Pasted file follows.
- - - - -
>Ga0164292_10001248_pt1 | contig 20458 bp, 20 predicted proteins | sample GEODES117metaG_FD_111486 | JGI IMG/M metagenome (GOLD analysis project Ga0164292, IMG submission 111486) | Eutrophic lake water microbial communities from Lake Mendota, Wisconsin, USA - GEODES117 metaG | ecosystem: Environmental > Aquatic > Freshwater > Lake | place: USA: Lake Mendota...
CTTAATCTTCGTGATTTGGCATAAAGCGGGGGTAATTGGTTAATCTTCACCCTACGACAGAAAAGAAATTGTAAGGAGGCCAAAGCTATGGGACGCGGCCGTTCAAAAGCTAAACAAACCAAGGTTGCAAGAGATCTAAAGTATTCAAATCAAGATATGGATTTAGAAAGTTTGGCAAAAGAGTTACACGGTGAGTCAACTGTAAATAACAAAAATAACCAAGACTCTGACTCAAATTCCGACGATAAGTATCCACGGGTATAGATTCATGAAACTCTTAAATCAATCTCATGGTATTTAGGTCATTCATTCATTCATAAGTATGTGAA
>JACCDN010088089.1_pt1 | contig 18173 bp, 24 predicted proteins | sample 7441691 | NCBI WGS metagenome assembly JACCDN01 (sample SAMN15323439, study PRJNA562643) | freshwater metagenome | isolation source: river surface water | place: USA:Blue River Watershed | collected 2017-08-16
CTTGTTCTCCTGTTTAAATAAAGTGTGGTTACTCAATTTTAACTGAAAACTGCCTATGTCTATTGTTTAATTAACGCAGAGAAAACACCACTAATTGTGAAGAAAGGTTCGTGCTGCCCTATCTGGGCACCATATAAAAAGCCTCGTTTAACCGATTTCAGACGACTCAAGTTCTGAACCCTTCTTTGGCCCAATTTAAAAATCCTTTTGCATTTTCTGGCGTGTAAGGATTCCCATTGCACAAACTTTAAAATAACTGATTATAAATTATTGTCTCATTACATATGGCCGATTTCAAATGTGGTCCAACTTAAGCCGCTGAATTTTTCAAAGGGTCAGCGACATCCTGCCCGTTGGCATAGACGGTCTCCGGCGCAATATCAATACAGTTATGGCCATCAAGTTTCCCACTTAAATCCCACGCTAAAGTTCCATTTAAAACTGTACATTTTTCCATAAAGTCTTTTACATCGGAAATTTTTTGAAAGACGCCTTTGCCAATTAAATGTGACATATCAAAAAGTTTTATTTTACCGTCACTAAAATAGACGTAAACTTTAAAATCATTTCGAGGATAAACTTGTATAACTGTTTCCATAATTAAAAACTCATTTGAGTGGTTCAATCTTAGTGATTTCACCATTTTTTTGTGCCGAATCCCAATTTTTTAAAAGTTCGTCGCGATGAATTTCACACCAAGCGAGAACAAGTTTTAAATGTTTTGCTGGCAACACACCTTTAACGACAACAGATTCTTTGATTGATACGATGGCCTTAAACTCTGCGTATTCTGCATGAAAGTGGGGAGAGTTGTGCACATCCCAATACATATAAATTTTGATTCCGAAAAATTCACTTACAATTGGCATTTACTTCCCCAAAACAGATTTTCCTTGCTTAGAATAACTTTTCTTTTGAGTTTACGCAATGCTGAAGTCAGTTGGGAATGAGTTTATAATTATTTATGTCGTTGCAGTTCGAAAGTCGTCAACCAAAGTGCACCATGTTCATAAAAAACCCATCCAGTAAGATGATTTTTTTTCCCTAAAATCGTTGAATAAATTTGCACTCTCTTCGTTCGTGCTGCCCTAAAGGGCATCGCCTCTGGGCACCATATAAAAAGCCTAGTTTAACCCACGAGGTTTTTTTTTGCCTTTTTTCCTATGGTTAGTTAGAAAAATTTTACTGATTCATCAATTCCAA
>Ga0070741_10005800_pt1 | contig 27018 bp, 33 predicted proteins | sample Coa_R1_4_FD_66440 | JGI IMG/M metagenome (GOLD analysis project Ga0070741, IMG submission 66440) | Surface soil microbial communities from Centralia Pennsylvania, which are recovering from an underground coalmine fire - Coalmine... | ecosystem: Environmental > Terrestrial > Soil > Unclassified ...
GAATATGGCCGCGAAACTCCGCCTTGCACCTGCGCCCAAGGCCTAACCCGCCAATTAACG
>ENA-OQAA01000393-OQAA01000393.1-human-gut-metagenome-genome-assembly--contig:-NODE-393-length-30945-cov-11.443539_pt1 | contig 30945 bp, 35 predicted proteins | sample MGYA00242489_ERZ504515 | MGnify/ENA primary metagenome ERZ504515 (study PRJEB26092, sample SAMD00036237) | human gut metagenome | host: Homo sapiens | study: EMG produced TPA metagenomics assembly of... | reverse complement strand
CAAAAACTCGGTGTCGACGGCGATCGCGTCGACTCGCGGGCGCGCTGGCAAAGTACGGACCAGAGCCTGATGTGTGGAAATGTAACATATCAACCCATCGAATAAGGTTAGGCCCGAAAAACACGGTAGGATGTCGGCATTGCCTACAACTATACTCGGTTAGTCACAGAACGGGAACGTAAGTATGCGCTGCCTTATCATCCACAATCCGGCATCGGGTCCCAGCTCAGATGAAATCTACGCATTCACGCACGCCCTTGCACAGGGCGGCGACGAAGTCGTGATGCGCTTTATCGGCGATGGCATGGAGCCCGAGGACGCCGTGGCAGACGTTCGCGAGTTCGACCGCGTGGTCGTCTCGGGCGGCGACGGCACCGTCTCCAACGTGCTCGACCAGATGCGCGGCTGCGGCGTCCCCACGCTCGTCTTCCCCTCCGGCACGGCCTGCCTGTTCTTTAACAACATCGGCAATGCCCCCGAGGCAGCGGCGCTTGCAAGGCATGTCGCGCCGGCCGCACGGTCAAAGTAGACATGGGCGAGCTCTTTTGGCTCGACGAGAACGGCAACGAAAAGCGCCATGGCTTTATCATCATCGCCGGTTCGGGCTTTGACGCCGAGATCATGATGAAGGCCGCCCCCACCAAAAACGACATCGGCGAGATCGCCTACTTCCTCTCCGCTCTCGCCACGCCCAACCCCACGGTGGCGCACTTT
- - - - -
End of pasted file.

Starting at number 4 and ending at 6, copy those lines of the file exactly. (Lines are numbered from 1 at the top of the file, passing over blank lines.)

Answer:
CTTGTTCTCCTGTTTAAATAAAGTGTGGTTACTCAATTTTAACTGAAAACTGCCTATGTCTATTGTTTAATTAACGCAGAGAAAACACCACTAATTGTGAAGAAAGGTTCGTGCTGCCCTATCTGGGCACCATATAAAAAGCCTCGTTTAACCGATTTCAGACGACTCAAGTTCTGAACCCTTCTTTGGCCCAATTTAAAAATCCTTTTGCATTTTCTGGCGTGTAAGGATTCCCATTGCACAAACTTTAAAATAACTGATTATAAATTATTGTCTCATTACATATGGCCGATTTCAAATGTGGTCCAACTTAAGCCGCTGAATTTTTCAAAGGGTCAGCGACATCCTGCCCGTTGGCATAGACGGTCTCCGGCGCAATATCAATACAGTTATGGCCATCAAGTTTCCCACTTAAATCCCACGCTAAAGTTCCATTTAAAACTGTACATTTTTCCATAAAGTCTTTTACATCGGAAATTTTTTGAAAGACGCCTTTGCCAATTAAATGTGACATATCAAAAAGTTTTATTTTACCGTCACTAAAATAGACGTAAACTTTAAAATCATTTCGAGGATAAACTTGTATAACTGTTTCCATAATTAAAAACTCATTTGAGTGGTTCAATCTTAGTGATTTCACCATTTTTTTGTGCCGAATCCCAATTTTTTAAAAGTTCGTCGCGATGAATTTCACACCAAGCGAGAACAAGTTTTAAATGTTTTGCTGGCAACACACCTTTAACGACAACAGATTCTTTGATTGATACGATGGCCTTAAACTCTGCGTATTCTGCATGAAAGTGGGGAGAGTTGTGCACATCCCAATACATATAAATTTTGATTCCGAAAAATTCACTTACAATTGGCATTTACTTCCCCAAAACAGATTTTCCTTGCTTAGAATAACTTTTCTTTTGAGTTTACGCAATGCTGAAGTCAGTTGGGAATGAGTTTATAATTATTTATGTCGTTGCAGTTCGAAAGTCGTCAACCAAAGTGCACCATGTTCATAAAAAACCCATCCAGTAAGATGATTTTTTTTCCCTAAAATCGTTGAATAAATTTGCACTCTCTTCGTTCGTGCTGCCCTAAAGGGCATCGCCTCTGGGCACCATATAAAAAGCCTAGTTTAACCCACGAGGTTTTTTTTTGCCTTTTTTCCTATGGTTAGTTAGAAAAATTTTACTGATTCATCAATTCCAA
>Ga0070741_10005800_pt1 | contig 27018 bp, 33 predicted proteins | sample Coa_R1_4_FD_66440 | JGI IMG/M metagenome (GOLD analysis project Ga0070741, IMG submission 66440) | Surface soil microbial communities from Centralia Pennsylvania, which are recovering from an underground coalmine fire - Coalmine... | ecosystem: Environmental > Terrestrial > Soil > Unclassified ...
GAATATGGCCGCGAAACTCCGCCTTGCACCTGCGCCCAAGGCCTAACCCGCCAATTAACG